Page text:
The present form of the Sanskrit Classical Mahabharata of sage Vyasa was composed probably in the fourth Century A.D. This work of great mythological and historical significance seems to have caught the fancy of the Kawi author or authors, who delved deep into the Sanskrit classic, borrowed the main plot, and at the same time composed a creative work by adding local details and setting. However, Sanskrit couplets (sloka) have been quoted here and there in the text faithfully and extensively. It seems to have been done intentionally in order to give it a touch of authenticity. The Sanskrit text consists of eighteen Parvas, i.e. Adiparva, Sabhaparva, Vanaparva, Virataparva, Udyogaparva, Bhismaparva, Dronaparva, Karnaparva, Salyaparva, Sauptikaparva, Stripralapaparva, Santiparva, Anusasanaparva, Asvamedhikaparva, Asramavasikaparva, Mausalaparva, Mahaprasthanikaparva and Svargarohanaparva. In the Kawi text however, only nine Parvas are available. Those are the Adiparva, Sabhaparva, Virataparva, Udyogaparva, Bhismaparva, Asramaparva, Mausalaparva, Prasthanikaparva and Svargarohana parva. The last four Parvas together are known by the title of Caturasramaparva. The Kawi Classical probably comprised of all the eighteen Parvas but appears to have been partly lost due to fire or some other reasons with the coming to end of king Dharmavamsa teguh-anantavikramottumgadeva's kingdom in Indonesia.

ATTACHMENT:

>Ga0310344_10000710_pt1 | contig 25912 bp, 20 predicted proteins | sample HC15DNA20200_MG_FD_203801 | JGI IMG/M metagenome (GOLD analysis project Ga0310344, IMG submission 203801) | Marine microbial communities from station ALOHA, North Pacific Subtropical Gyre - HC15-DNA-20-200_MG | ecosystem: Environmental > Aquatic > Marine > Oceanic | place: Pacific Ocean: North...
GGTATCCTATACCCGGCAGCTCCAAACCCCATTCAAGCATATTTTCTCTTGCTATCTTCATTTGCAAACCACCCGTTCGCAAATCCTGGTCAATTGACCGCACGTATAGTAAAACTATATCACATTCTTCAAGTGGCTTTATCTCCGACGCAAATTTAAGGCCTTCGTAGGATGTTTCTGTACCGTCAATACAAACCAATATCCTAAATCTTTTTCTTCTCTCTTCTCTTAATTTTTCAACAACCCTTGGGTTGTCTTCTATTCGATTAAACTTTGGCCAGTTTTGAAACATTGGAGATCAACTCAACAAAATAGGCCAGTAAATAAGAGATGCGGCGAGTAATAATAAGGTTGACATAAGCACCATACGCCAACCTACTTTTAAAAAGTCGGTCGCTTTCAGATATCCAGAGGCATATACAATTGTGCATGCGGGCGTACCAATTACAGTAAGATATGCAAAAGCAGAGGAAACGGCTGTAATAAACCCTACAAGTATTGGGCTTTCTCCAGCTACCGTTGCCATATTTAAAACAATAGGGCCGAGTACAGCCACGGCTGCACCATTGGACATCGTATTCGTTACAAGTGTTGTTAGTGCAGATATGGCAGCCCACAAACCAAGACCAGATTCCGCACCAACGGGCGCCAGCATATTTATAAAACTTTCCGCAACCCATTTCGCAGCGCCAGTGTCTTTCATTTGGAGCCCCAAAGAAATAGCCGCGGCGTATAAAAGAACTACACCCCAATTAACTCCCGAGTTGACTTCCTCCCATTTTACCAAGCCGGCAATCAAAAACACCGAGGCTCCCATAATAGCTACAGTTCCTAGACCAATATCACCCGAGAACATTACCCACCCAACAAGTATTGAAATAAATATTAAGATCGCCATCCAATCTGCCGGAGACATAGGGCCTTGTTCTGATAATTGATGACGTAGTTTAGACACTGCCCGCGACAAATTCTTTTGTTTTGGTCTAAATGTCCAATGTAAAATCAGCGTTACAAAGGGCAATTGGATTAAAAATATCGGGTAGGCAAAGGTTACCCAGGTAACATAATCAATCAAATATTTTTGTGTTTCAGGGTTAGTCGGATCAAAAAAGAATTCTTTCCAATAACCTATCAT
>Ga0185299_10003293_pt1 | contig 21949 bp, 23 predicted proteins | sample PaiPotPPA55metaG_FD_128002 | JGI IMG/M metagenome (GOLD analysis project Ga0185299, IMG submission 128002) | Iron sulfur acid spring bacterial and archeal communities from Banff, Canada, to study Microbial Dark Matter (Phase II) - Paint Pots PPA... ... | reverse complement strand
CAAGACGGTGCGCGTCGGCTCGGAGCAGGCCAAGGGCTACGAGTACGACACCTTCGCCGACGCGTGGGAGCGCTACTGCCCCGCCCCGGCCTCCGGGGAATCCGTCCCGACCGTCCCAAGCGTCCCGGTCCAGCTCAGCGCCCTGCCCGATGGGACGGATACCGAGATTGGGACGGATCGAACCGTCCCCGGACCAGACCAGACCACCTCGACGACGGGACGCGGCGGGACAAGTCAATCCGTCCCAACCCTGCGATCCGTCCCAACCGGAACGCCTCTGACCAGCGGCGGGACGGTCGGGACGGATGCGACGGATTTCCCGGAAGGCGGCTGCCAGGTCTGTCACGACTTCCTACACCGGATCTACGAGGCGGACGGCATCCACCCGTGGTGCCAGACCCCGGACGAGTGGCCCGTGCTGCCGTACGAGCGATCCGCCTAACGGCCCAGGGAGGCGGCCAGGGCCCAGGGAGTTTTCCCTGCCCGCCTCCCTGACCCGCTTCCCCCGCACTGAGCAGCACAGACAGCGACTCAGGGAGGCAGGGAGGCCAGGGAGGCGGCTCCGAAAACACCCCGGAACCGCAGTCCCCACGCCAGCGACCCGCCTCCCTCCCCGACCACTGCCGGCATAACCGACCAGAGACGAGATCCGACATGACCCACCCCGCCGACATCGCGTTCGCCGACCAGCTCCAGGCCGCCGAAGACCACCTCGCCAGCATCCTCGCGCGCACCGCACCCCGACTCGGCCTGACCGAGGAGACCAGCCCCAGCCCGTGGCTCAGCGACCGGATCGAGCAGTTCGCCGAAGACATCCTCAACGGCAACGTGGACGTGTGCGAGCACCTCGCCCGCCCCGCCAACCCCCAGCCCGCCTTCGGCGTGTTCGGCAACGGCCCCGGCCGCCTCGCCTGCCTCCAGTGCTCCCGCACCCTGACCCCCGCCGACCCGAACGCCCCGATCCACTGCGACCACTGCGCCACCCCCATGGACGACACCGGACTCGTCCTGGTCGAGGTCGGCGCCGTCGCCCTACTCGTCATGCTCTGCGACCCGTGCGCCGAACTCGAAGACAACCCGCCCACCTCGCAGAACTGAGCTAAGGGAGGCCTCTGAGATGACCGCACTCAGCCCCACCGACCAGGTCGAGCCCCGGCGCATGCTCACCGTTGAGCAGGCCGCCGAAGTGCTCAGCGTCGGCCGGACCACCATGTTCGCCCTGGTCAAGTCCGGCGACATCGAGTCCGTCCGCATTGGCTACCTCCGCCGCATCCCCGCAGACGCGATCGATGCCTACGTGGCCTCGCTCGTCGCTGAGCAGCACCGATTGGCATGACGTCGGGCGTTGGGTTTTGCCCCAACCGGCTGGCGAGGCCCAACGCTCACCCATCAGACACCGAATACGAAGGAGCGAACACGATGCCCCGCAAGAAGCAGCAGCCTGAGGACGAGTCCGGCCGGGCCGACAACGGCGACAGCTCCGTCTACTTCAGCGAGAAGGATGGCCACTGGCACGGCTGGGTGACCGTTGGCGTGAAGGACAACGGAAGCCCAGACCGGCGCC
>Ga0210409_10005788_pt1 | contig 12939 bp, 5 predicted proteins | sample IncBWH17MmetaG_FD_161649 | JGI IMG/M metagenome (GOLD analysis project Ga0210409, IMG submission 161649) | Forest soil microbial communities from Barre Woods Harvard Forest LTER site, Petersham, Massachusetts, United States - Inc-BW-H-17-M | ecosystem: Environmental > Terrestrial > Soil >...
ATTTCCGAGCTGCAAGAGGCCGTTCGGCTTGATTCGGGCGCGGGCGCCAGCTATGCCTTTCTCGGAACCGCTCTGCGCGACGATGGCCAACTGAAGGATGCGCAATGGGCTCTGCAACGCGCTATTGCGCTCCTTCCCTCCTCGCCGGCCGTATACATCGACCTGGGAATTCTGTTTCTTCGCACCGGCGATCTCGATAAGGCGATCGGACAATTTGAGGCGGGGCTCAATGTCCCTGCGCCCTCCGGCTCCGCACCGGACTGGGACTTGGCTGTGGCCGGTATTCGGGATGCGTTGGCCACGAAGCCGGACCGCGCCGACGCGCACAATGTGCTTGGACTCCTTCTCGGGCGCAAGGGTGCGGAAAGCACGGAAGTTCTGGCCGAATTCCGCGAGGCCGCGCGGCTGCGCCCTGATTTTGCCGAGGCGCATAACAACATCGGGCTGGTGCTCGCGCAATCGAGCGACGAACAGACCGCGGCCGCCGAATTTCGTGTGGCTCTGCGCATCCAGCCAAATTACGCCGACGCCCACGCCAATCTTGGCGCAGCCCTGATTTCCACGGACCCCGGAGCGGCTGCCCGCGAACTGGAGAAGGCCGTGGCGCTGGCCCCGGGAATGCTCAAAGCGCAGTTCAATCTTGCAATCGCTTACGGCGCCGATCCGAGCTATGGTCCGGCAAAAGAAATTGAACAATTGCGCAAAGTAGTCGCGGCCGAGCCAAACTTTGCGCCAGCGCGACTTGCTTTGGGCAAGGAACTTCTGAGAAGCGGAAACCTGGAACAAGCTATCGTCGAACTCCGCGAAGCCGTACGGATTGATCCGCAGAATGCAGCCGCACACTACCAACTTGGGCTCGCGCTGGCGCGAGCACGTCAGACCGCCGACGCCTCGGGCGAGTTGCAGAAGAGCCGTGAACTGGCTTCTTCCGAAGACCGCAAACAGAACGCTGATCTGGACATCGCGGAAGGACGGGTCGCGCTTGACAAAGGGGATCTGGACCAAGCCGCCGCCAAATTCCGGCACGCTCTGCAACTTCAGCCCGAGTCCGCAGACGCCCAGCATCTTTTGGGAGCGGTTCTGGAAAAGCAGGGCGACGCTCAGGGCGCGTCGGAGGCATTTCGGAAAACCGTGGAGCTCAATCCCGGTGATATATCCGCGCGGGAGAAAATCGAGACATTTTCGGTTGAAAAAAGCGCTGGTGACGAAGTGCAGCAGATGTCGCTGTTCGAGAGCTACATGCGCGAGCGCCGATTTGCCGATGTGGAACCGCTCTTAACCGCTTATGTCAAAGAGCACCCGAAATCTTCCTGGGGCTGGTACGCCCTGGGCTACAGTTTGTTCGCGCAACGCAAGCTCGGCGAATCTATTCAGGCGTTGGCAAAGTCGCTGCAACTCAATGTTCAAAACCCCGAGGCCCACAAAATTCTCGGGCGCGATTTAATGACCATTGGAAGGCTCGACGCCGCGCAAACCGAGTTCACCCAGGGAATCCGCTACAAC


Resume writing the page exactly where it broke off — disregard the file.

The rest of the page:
The Ramayana and the Mahabharata, the two most ancient and sacred Sanskrit epics, composed in ancient India have been equally popular and sacred in Indonesia as well since time immemorial. These epics have transcended the boundaries of religion and enjoy immense popularity among all sections of the population in whole Indonesia, irrespective of creed or language. The mythological heroes Rama, Krsna, Arjuna and other are venerated figures. Their popularity has brought them out of the confines of the written script or print, and the people believe them to have actually been born and participated in acts and incidents attributed to them in real life as flesh and blood characters. Even in modern Indonesia, particularly in Java and Bali, one may come across many persons and places bearing the names of these mythological characters and places, such as Sumeru, Draupadi, Arjuna, Nakula and Sahadeva. A number of cities, mountains, islands, rivers, shrines and persons have names similar to the ones which are found in the Ramayana and the Mahabharata. To name a few Sumeru is the name of the highest mountain in Java, a river there is known as Sarayu, Ayodhya was the name of the former Sultanate of Central Java.